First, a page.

8 1/2 is such a beautiful film, not only asking us to reexamine as look in the mirror, but also inviting us to laugh. When Fellini was making the movie he kept a note on the camera that read: "Remember, this is a comedy." Reminding the viewer too that it's okay to laugh and enjoy life. There is no other film that moves me, makes me feel the poignancy and that special deep satisfaction and clarity -- a rare state of reverie, when you know you have just witnessed something special; something that leaves you speechless and in a a state of awe -- that is what 8 1/2 does to me every single time I watch it. It's something special and something to behold. I am glad I am able to talk about it and share it with you all. This is what film is capable of doing and this is why I am so passionate about it.

Kevin's Favorite 25 Movies, #2: Pulp Fiction

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2) Pulp Fiction
dir. by Quentin Tarantino

Yeah I know. Pulp Fiction. Obvious, huh? I mean what 26 year-old film buff doesn't love this movie? But I don't really care if this is a somewhat predictable choice. Quentin Tarantino's masterful interpolated tale of seedy gangsters, their wives, sadomasochists, boxers, and inane drug dealers is still one of the freshest films I have ever seen. The film has been somewhat watered down due to all of the parodies and aped wannabe films that followed, but it was a rite of passage film for me; a film that was like a ferryman taking me across the river of casual film admirer to fully evolved film buff.

It's the first time I re-watched a film twice in one day. I remember it vividly, because I was never allowed to see the film, and I was staying over at a friends house (I think I was in like 6th grade or something) and we watched it -- shocked by what we just had seen -- we had to watch it again. There was no other choice...I mean, did that really just happen? Did we really just see what we though we saw? Wait is that the end of the film? These were the questions we turned and asked ourselves after the initial viewing. From that moment on, whenever anyone would ask me what my favorite movie was; I would mention Pulp Fiction. Whenever I was asked which film inspired me the most to leisurely write about film, I would mention Pulp Fiction. Whenever anyone would ask me: which film do you recommend for us tonight? I would answer Pulp Fiction. By now most everyone has seen the film, its influence on pop culture is well noted. It's a masterpiece of postmodern filmmaking and it pretty much introduced the world to the bizarre mind of Quentin Tarantino.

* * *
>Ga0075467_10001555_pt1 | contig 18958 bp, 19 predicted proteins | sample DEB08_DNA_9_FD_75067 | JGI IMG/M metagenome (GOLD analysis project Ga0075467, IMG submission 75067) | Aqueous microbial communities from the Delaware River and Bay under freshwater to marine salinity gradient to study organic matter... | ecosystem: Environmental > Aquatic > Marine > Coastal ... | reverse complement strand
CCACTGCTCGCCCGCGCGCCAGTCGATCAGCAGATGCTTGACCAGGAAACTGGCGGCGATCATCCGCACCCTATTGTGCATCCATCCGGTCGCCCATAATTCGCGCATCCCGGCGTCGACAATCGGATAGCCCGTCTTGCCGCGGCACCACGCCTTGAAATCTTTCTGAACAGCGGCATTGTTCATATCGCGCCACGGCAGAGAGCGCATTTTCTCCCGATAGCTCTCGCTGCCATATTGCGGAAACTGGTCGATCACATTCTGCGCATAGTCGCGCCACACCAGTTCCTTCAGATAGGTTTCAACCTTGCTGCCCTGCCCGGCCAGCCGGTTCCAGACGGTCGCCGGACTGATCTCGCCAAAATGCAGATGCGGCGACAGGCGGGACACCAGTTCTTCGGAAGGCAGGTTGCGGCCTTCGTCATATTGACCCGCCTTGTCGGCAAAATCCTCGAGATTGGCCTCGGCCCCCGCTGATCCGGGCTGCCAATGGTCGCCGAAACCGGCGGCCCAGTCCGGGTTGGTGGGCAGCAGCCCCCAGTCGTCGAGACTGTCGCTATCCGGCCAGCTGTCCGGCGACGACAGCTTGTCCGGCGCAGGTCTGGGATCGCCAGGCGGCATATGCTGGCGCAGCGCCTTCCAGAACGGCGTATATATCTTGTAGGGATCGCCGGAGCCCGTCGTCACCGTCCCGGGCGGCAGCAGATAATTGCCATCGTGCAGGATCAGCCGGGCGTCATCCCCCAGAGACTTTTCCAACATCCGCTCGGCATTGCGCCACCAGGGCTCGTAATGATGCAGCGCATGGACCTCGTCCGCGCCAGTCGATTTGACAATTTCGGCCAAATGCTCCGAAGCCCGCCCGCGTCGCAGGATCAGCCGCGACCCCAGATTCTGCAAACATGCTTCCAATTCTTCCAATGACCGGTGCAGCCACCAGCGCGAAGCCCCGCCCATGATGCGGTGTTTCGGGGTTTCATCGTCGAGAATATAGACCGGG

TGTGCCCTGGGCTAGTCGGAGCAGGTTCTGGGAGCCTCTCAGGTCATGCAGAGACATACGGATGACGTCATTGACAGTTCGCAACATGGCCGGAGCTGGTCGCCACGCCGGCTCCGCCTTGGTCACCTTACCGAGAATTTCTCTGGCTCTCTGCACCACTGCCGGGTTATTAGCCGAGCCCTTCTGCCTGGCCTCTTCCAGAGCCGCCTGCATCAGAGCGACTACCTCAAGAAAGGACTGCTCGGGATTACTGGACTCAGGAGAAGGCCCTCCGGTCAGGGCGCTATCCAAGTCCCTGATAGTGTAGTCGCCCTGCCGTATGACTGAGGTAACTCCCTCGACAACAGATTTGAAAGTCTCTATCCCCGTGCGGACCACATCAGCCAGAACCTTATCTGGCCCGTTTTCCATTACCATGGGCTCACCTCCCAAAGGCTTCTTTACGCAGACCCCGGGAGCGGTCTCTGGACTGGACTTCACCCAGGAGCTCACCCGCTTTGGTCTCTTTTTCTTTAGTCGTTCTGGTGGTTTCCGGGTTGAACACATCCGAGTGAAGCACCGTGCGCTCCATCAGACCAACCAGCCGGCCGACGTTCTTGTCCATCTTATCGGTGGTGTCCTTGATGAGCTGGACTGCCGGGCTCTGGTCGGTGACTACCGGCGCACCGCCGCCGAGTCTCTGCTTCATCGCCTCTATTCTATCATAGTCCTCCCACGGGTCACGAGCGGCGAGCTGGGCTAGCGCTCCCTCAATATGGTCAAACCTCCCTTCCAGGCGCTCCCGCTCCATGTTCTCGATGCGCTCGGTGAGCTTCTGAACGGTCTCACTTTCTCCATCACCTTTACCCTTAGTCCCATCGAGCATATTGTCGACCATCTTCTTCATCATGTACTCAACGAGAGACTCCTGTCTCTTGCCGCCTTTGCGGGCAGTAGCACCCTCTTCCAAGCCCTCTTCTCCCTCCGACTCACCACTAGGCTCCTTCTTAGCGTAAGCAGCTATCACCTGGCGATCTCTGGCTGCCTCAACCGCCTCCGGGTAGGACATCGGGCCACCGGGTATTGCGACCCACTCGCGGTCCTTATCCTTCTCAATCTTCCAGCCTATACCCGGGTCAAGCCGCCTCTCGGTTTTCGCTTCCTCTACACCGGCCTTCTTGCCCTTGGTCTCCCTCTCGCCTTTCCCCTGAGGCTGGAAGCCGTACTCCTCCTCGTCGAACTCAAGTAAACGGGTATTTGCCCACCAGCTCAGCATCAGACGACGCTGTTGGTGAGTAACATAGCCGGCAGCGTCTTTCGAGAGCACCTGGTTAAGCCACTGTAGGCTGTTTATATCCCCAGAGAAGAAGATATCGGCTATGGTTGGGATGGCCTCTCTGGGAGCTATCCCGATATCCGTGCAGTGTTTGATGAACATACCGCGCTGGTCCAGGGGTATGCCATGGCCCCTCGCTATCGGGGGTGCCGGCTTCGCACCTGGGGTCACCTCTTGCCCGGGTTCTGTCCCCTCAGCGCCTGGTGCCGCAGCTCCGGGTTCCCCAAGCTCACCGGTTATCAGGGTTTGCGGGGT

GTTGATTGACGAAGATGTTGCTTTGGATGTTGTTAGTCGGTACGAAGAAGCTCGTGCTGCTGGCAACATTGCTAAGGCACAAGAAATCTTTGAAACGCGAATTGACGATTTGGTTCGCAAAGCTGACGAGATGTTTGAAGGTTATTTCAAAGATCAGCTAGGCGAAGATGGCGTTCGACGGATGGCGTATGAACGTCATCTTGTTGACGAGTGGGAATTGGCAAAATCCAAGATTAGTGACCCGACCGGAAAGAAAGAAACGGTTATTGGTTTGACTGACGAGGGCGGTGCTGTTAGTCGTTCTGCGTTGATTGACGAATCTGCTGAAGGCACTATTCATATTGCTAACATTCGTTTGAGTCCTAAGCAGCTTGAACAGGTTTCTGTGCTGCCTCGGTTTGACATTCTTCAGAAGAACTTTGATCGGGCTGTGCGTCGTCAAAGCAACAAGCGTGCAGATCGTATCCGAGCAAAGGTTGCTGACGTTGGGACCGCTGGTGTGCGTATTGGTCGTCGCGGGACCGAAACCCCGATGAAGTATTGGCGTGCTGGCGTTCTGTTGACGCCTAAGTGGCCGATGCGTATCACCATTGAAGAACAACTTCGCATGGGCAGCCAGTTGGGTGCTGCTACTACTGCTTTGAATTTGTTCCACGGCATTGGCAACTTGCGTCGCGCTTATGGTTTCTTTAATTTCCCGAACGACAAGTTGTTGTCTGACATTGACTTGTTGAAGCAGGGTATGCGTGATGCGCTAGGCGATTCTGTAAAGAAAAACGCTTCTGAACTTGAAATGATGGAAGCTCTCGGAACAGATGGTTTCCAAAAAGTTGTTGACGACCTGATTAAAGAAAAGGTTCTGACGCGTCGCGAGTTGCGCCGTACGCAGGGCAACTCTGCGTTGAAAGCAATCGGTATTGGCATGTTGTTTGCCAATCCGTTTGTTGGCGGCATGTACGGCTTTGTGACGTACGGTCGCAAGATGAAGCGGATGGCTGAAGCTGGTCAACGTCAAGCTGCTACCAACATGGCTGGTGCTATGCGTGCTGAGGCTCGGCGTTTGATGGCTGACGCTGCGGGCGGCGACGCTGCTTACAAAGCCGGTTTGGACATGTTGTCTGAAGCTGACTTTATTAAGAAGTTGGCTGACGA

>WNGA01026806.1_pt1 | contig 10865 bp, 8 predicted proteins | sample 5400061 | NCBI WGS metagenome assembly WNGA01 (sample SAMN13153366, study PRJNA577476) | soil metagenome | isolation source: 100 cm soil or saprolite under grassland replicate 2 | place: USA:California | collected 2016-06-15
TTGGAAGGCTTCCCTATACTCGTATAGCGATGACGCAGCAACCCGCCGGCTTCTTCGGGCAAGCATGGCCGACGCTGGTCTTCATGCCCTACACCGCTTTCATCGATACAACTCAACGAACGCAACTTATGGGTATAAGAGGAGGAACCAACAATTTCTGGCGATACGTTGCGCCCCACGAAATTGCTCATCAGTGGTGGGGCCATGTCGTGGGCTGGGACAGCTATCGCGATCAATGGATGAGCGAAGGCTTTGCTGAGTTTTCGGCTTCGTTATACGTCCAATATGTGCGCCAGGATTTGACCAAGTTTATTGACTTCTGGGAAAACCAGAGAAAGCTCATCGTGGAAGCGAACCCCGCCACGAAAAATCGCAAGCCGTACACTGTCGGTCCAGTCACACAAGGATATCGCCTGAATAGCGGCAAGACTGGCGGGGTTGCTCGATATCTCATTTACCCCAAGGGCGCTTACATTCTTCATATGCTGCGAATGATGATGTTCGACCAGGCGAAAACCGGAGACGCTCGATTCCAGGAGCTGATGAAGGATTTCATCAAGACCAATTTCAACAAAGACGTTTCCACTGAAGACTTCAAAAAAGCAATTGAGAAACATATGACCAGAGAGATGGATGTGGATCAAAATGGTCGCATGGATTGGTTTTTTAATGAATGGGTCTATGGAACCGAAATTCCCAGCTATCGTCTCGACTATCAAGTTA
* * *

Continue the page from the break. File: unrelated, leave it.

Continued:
The film is still fun to watch too; time has not made the film easier to look back on be dismissive towards it. Yes, the buzz for the film and its merits were huge when the film came out; the kind of buzz that usually spells doom for the film five years down the road. However, Pulp Fiction still holds today with its weird pop-philosophy (see the clip above, which is actually quite moving), nostalgic postmodernism (the Jack Rabbit Slim's scene), outrageous violence ("I just shot Marvin in the face"), and quotable dialogue (there's too many to list here, but come on, who doesn't know the foot massage discussion, or ask anyone, even if they haven't seen the film, where the "Royale with cheese" line comes from, and you will always get the right answer). The film is also famous for the revitalization of John Travolta's career (damn you Tarantino, because of you we had to endure Mad City, Face/Off, Broken Arrow, Michael, The General's Daughter, and of course Battlefield Earth), but it also has tremendous and star making performances from Samuel L. Jackson -- who it seems to take a lot of roles that want him to be a different version of the Jules character he plays here -- Uma Thurman, and Ving Rhames. It's also interesting that this film, even after repeated viewings, is never not interesting. It still has the ability to make you laugh and squirm and sit on the edge of your seat (especially in the virtuoso scene of Vincent injecting a comatose and OD'd Mia).